When couples with pets get divorced, what happens to the pets? The New York Times recently featured an article on this.
In California, pets are generally treated as personal property during a divorce. As such, the usual property rules apply. If a spouse was the owner of the pet before the marriage, the court will presume that pet is that spouse’s separate property. If the spouses became owners of the pet during the marriage, then the pet would be presumed community property. Custody of pets is not treated the same way as children, where custody is awarded based on the best interests of the child.
However, there are special rules about protecting pets. Under Family Code section 6320, a spouse can ask the court for a restraining order against the other spouse that orders him or her to stay away from the pet if that spouse poses a harm to the animal.
Couples looking to marry might consider addressing pets in their premarital agreement if they have a particular attachment to their animals. Many times this attachment is seen in couples with little or no children and could be a potential source of emotional contention. With an agreement in place, couples could reduce the need for long and expensive legal battles over pet custody in the event of a divorce.
As the new administration takes an aggressive approach against undocumented immigrants, you may be concerned with what may happen to your children in the event you are arrested by Immigration and Customs Enforcement (ICE) or deported from the U.S. What you might consider is having a family preparedness plan to handle such a situation. There are three components:
- Making a child care plan so that a trusted adult can care for your children.
- Finding out about your immigration options.
- And knowing your rights when you are confronted by ICE or the police.
Child Care Plan
You can choose someone to care for your children with a Caregiver’s Authorization Affidavit. This is a form that allows a caregiver to enroll your children into school and to authorize medical treatment for your children. How it works is that you fill out, sign, and date the form and then provide it to your children’s school and healthcare providers. The Caregiver’s Authorization Affidavit does not take away your rights as a parent – you still have legal custody over your children.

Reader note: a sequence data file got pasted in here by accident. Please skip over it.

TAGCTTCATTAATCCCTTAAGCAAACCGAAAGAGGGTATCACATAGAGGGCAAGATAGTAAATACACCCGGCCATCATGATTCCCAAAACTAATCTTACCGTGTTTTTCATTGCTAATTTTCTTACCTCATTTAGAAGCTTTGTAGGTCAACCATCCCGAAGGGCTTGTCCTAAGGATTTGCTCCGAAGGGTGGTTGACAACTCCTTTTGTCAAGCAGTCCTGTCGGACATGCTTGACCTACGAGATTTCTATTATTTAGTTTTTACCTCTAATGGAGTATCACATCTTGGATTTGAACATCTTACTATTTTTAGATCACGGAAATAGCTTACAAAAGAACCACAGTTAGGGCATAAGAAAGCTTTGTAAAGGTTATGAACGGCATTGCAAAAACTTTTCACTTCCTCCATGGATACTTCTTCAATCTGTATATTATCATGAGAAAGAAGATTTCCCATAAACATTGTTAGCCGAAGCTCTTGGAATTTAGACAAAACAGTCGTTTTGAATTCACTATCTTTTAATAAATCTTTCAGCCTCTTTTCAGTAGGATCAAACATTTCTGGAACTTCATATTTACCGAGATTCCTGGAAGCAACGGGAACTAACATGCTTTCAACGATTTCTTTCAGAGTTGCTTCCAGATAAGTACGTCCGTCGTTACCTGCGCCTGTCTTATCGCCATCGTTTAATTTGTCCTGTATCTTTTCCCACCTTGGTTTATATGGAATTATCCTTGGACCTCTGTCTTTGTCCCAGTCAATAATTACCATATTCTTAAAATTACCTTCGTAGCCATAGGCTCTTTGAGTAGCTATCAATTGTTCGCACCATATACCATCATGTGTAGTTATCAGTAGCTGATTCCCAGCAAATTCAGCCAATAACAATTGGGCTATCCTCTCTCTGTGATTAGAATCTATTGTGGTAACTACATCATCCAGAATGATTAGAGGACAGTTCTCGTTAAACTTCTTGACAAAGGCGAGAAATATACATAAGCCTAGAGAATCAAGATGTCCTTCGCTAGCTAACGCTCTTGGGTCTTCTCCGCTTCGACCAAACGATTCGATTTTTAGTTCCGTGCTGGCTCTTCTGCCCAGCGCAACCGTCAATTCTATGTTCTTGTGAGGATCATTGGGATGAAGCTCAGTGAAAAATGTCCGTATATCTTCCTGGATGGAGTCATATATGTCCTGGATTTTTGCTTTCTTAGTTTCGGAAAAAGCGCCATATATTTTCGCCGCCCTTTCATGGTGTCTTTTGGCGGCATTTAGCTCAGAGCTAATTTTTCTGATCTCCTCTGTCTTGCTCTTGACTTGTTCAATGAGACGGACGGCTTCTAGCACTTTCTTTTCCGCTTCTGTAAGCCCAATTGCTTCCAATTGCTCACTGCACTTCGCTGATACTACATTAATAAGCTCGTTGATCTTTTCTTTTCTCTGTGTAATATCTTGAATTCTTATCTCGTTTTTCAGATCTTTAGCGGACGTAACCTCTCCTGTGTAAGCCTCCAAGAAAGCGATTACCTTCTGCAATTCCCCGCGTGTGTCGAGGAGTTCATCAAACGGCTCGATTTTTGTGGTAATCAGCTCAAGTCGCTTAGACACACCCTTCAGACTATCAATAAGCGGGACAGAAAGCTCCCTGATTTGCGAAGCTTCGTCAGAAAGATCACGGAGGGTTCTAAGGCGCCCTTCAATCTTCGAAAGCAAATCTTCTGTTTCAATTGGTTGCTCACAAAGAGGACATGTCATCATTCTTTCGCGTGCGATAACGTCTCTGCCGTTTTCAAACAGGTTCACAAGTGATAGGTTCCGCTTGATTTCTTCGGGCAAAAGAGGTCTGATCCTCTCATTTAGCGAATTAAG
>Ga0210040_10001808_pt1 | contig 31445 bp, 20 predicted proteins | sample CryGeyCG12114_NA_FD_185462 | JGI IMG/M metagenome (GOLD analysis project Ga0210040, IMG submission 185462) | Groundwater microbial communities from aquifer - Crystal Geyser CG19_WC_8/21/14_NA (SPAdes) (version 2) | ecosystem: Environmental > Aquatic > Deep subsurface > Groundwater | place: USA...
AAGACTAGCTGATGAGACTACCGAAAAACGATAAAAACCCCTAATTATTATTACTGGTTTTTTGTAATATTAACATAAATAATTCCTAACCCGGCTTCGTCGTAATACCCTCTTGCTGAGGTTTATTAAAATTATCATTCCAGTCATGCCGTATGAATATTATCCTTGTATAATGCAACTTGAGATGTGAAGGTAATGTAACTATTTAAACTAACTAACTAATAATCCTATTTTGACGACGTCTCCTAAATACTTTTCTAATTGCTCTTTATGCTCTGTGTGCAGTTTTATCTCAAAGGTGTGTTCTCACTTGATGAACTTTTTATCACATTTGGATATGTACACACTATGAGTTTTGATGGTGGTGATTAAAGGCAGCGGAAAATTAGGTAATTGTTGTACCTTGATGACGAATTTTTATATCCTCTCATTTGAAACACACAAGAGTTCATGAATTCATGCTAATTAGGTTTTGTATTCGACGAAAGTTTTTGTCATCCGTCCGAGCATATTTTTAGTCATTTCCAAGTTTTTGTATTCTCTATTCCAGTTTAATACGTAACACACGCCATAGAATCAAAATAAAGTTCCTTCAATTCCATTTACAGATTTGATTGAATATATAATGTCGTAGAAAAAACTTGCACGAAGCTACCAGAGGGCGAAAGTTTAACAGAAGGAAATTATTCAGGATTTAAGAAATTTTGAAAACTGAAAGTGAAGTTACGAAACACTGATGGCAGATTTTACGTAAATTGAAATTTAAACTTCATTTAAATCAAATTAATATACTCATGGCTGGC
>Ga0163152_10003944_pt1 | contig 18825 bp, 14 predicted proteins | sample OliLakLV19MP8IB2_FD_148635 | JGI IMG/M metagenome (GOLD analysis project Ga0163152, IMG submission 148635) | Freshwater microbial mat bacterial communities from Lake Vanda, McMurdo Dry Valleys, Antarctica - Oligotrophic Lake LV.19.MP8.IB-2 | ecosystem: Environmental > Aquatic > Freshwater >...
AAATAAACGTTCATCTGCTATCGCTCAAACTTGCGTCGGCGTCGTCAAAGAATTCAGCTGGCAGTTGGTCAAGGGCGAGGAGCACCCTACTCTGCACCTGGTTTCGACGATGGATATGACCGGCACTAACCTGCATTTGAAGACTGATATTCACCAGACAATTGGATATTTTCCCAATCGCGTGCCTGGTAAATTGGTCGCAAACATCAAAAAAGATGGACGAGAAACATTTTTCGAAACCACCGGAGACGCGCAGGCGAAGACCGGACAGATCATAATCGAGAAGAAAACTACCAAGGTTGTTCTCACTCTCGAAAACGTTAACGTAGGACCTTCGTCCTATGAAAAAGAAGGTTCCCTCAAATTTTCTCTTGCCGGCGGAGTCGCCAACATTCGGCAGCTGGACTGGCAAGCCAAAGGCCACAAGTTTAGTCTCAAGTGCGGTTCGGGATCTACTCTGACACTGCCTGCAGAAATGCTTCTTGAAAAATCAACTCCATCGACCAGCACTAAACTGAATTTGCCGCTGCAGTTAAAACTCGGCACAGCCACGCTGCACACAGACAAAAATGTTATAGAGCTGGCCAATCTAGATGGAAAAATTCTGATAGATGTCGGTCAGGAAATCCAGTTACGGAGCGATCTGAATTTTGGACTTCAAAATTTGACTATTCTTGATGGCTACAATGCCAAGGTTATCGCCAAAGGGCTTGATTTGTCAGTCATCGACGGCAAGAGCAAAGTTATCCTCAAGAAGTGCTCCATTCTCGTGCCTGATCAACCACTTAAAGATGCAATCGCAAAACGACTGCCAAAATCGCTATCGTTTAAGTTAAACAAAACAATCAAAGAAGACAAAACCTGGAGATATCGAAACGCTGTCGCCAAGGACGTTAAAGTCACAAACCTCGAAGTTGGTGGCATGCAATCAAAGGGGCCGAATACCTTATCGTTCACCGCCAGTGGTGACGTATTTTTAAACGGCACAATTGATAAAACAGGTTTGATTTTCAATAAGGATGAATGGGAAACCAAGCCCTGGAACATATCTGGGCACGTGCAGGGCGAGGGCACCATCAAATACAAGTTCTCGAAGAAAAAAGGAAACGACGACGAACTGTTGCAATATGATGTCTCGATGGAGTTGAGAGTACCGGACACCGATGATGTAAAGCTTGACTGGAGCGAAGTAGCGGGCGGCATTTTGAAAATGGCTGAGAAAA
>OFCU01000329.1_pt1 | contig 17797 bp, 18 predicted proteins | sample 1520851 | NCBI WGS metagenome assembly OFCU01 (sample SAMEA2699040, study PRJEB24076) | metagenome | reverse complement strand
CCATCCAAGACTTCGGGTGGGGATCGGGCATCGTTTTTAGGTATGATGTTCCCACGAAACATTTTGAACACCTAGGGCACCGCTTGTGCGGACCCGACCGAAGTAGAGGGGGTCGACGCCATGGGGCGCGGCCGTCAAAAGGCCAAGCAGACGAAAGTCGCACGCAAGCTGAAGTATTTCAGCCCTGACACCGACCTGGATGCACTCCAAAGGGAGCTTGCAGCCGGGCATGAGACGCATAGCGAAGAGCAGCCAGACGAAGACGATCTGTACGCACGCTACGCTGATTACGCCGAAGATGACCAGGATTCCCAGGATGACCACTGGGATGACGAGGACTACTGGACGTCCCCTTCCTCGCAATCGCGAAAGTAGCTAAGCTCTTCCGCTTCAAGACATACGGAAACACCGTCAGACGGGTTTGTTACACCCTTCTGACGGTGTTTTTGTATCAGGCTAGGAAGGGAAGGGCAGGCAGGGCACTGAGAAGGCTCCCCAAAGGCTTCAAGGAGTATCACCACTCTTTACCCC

Another option is to designate a caregiver with a power of attorney. A power of attorney can do much more than a Caregiver’s Authorization Affidavit. Not only can an agent be designated to care for and make decisions for your children, but also to oversee your financial affairs while you are unavailable. A power of attorney does not take away your rights as a parent. You will still have legal custody over your children.
You will also want to talk to your children about your plan and to let them know that someone will be there to care for them if anything were to happen to you.
Further, you should make sure your designated caregiver is listed as an emergency contact. Be sure to write down any medical conditions or allergies your children have, their medications, and doctor and health insurance information. This information should be provided to your children’s designated caregiver. Let your children know where to find this information as well.
There are many immigration advocacy groups and nonprofit legal services that offer workshops, information sessions, and handouts on dealing with the elevated risk of arrest and deportation. Here is a list of nearby organizations.